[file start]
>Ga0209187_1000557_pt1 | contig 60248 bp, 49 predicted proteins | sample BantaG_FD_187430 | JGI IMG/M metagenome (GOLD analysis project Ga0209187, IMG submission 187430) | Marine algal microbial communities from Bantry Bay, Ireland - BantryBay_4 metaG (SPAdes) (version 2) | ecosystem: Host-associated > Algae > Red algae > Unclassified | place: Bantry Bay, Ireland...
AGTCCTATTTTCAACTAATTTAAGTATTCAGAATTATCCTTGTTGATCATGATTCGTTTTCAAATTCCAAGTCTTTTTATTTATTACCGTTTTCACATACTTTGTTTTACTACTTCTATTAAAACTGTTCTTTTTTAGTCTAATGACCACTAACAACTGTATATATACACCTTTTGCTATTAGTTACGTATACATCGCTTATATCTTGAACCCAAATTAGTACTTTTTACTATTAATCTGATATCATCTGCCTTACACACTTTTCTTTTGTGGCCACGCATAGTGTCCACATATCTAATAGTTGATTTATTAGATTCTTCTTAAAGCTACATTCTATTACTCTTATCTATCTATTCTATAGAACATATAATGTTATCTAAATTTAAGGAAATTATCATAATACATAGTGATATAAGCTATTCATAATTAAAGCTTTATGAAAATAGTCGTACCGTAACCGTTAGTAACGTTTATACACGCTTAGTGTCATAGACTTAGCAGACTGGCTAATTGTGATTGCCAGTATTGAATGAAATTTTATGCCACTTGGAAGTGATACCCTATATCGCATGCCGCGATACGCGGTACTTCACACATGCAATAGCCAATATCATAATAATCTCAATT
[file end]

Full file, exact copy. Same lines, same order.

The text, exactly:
>Ga0209187_1000557_pt1 | contig 60248 bp, 49 predicted proteins | sample BantaG_FD_187430 | JGI IMG/M metagenome (GOLD analysis project Ga0209187, IMG submission 187430) | Marine algal microbial communities from Bantry Bay, Ireland - BantryBay_4 metaG (SPAdes) (version 2) | ecosystem: Host-associated > Algae > Red algae > Unclassified | place: Bantry Bay, Ireland...
AGTCCTATTTTCAACTAATTTAAGTATTCAGAATTATCCTTGTTGATCATGATTCGTTTTCAAATTCCAAGTCTTTTTATTTATTACCGTTTTCACATACTTTGTTTTACTACTTCTATTAAAACTGTTCTTTTTTAGTCTAATGACCACTAACAACTGTATATATACACCTTTTGCTATTAGTTACGTATACATCGCTTATATCTTGAACCCAAATTAGTACTTTTTACTATTAATCTGATATCATCTGCCTTACACACTTTTCTTTTGTGGCCACGCATAGTGTCCACATATCTAATAGTTGATTTATTAGATTCTTCTTAAAGCTACATTCTATTACTCTTATCTATCTATTCTATAGAACATATAATGTTATCTAAATTTAAGGAAATTATCATAATACATAGTGATATAAGCTATTCATAATTAAAGCTTTATGAAAATAGTCGTACCGTAACCGTTAGTAACGTTTATACACGCTTAGTGTCATAGACTTAGCAGACTGGCTAATTGTGATTGCCAGTATTGAATGAAATTTTATGCCACTTGGAAGTGATACCCTATATCGCATGCCGCGATACGCGGTACTTCACACATGCAATAGCCAATATCATAATAATCTCAATT